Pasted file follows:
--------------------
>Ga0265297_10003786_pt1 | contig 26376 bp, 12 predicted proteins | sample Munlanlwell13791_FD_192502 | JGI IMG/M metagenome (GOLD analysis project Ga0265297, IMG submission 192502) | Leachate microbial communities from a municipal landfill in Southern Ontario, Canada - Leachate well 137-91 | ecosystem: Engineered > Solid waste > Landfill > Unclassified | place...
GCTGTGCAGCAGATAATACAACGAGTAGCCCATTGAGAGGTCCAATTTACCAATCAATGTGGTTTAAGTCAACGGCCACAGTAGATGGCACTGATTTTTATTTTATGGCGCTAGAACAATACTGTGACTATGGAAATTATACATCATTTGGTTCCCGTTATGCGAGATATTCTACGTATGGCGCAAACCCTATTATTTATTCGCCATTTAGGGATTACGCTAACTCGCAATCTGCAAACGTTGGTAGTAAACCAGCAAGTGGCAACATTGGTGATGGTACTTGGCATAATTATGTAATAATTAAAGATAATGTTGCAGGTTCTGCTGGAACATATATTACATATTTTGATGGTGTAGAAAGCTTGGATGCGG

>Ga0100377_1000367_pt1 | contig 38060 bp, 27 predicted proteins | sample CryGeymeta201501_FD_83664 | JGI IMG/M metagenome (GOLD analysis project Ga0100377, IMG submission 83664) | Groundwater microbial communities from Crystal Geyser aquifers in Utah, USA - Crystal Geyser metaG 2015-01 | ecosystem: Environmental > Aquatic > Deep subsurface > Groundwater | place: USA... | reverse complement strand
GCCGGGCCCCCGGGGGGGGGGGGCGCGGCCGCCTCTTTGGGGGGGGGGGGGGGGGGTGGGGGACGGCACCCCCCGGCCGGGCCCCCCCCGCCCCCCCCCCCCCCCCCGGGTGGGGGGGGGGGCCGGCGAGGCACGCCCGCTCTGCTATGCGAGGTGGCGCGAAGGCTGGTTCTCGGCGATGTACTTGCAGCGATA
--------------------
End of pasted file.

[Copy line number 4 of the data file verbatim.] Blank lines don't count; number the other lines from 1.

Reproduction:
GCCGGGCCCCCGGGGGGGGGGGGCGCGGCCGCCTCTTTGGGGGGGGGGGGGGGGGGTGGGGGACGGCACCCCCCGGCCGGGCCCCCCCCGCCCCCCCCCCCCCCCCCGGGTGGGGGGGGGGGCCGGCGAGGCACGCCCGCTCTGCTATGCGAGGTGGCGCGAAGGCTGGTTCTCGGCGATGTACTTGCAGCGATA